After affirmative action ruling, corporate diversity programs under fire
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After affirmative action ruling, corporate diversity programs under fire

SAN FRANCISCO — Weeks after George Floyd died at the hands of Minneapolis police, sparking nationwide protests over racial inequality, Microsoft joined an avalanche of companies announcing lofty plans to diversify their overwhelmingly White workforces.

The tech giant promised to double the number of Black employees in senior leadership roles by 2025. It also pledged to double the number of Black- and African American-owned suppliers by 2023, as well as its percentage of transactions with Black- and African American-owned banks.

Three years later, Microsoft said it has met most of those goals. But now its pledge is drawing scrutiny from a group of Republican state attorneys general who say it set “racially discriminatory quotas and preferences.” In the wake of a recent Supreme Court decision outlawing affirmative action in college admissions, the officials argue, such “explicitly race-based initiatives” in the corporate world “are similarly illegal.”

Companies “need to understand there is a debate and legal risk here,” Tennessee Attorney General Jonathan Skrmetti said in an interview. “We want companies to know that they may not be able to do all these things that they’ve been doing.”

Last week, Skrmetti and Kansas Attorney General Kris Kobach sent a letter urging Microsoft and other Fortune 100 companies to reexamine their policies in response to the June 29 Supreme Court ruling. Though the decision applies only to college admissions, the letter — signed by GOP attorneys general from 13 states — is part of a growing conservative campaign to target affirmative action in hiring and other settings.

Legal experts said most companies, especially employers with large human relations staffs like Microsoft, are likely to be in compliance with current law, which has long prohibited discrimination on the basis of race or gender. On Wednesday, a group of 17 Democratic attorneys general sent their own letter to the Fortune 100, urging the companies to “double-down on diversity focused programs because there is still much more work to be done.”

The Democrats condemned the GOP’s letter, saying it had a “tone of intimidation” that “purposefully seeks to undermine efforts to reduce racial inequities in corporate America.” And while legal experts called the Republicans’ argument dubious, many worry that the growing clamor could have a chilling effect on corporate efforts to counter generations of discrimination.

“This is political grandstanding, but it’s grandstanding that is really dangerous,” said Y-Vonne Hutchinson, CEO and founder of ReadySet, a diversity, equity and inclusion (DEI) consulting firm based in Oakland, Calif. “We should be taking it seriously.”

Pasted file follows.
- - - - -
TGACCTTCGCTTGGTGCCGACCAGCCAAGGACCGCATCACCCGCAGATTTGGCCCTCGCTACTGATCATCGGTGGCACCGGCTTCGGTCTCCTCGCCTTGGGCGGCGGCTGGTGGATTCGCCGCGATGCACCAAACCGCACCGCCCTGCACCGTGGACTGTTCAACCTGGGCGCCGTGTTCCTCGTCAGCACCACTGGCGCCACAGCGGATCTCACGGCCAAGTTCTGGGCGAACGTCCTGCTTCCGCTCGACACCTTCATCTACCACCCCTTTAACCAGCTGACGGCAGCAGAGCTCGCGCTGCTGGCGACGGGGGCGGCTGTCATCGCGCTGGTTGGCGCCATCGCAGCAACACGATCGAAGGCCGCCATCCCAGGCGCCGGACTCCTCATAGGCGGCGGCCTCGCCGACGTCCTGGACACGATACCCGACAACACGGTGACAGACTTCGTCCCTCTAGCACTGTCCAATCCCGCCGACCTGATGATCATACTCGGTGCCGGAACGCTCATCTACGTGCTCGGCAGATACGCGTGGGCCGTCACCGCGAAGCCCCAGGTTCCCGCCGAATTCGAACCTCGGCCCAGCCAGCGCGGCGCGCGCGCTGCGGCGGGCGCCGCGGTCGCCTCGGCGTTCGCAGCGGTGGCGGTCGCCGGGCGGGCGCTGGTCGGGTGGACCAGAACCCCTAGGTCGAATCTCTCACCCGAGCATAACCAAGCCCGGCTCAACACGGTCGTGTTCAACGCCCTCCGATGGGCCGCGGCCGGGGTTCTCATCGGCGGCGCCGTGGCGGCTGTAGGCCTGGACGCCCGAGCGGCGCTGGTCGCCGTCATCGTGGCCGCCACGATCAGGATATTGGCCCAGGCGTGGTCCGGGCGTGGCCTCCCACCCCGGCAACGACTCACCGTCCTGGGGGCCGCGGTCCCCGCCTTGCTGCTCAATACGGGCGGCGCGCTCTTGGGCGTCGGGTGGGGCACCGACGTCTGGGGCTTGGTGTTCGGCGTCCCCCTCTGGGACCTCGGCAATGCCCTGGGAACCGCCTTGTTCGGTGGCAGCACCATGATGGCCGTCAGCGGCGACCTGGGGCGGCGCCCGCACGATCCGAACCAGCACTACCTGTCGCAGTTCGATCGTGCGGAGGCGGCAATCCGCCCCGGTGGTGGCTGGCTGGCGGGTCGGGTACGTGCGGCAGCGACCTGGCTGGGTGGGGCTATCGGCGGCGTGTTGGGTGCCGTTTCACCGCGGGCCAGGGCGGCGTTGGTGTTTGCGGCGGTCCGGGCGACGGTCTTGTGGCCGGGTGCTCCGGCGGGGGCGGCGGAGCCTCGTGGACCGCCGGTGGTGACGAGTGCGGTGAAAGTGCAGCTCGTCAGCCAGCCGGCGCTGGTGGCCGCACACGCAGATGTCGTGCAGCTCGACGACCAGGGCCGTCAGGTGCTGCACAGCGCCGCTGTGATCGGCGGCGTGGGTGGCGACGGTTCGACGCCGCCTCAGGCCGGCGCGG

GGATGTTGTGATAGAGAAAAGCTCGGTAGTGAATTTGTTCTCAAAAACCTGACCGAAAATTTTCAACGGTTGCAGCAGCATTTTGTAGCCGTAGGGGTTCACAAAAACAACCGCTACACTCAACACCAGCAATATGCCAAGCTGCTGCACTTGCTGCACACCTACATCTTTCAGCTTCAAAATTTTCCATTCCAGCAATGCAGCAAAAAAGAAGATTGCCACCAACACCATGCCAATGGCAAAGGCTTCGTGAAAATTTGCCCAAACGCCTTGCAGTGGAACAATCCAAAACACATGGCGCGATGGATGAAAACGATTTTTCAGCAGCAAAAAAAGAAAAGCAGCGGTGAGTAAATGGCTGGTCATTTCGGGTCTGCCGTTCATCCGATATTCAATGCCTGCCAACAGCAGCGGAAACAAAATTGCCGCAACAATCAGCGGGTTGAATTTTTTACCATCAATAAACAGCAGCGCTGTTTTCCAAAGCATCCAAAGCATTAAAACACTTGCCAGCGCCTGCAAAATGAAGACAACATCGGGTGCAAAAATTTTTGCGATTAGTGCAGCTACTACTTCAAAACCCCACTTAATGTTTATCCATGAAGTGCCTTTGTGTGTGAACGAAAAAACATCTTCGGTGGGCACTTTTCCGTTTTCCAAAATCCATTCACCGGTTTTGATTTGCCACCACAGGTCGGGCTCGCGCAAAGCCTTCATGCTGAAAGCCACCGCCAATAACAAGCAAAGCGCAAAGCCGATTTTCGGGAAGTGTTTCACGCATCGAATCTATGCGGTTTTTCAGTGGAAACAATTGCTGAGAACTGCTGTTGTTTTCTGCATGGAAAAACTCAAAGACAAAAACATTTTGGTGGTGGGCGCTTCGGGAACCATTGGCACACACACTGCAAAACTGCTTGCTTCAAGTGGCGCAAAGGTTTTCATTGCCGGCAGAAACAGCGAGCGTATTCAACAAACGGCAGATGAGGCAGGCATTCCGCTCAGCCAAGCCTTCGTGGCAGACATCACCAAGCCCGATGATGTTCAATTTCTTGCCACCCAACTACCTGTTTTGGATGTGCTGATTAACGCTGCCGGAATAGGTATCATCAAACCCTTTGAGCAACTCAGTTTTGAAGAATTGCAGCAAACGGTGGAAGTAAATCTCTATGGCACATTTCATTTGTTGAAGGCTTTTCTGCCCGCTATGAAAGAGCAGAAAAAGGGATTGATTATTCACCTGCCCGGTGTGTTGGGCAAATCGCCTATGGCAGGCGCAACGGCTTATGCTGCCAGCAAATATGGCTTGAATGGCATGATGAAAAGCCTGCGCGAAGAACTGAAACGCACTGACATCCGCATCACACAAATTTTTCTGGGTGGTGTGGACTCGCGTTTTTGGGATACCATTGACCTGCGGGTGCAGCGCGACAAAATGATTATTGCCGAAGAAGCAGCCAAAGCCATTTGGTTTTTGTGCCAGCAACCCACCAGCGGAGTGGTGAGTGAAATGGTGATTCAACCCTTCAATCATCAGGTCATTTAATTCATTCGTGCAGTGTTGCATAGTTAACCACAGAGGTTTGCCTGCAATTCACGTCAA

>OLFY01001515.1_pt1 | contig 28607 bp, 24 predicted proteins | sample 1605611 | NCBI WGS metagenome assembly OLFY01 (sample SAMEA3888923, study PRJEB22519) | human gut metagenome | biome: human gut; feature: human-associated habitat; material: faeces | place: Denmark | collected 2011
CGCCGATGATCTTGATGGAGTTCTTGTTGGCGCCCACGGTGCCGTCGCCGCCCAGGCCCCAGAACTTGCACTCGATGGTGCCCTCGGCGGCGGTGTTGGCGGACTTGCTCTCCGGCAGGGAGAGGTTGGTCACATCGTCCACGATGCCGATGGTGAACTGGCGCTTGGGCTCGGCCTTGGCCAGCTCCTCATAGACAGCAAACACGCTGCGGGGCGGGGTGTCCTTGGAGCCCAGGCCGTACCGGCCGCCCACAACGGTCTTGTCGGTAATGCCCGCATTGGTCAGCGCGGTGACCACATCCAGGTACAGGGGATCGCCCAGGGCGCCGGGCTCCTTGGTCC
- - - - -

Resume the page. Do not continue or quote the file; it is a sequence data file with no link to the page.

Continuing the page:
Since last year, America First Legal, a group run by former Trump aide Stephen Miller, has filed at least nine complaints with the Equal Employment Opportunity Commission (EEOC) accusing a host of major companies of “hiring people based solely on immutable characteristics, like race or sex, rather than qualifications or abilities,” which the group argues is a violation of federal civil rights law. America First Legal also has targeted an Amazon program that awards $10,000 grants to certain Black, Latino and Native American entrepreneurs to start delivery businesses.

In the case of Microsoft, the Republican attorneys general take particular aim at its 2020 pledge regarding its suppliers. The letter argues that the company not only “set a quota for the number of Black-owned approved suppliers,” but also implied that suppliers that “did not adopt their own racially discriminatory policies would suffer consequences.”

The Microsoft pledge also came under scrutiny in the waning days of the Trump administration, when the Labor Department asked Microsoft — a federal contractor — to defend the initiative. The inquiry was closed after the company provided a response in December 2020.

Microsoft declined to comment on the GOP attorneys general letter but pointed to a 2020 blog post from Dev Stahlkopf, corporate vice president and general counsel, responding to the Labor Department inquiry.

“We have every confidence that Microsoft’s diversity initiative complies fully with all U.S. employment laws,” Stahlkopf said in the post. “… We have decades of experience and know full well how to appropriately create opportunities for people without taking away opportunities from others.”

Brandon Smith, Skrmetti’s chief of staff, said Labor’s decision to close the 2020 probe has little bearing in 2023, when signs abound that the legal ground under affirmative action may be shifting. “Something that predates the [Supreme Court’s affirmative action] decision does not provide much illumination as to the potential ramifications of that decision,” Smith said via email.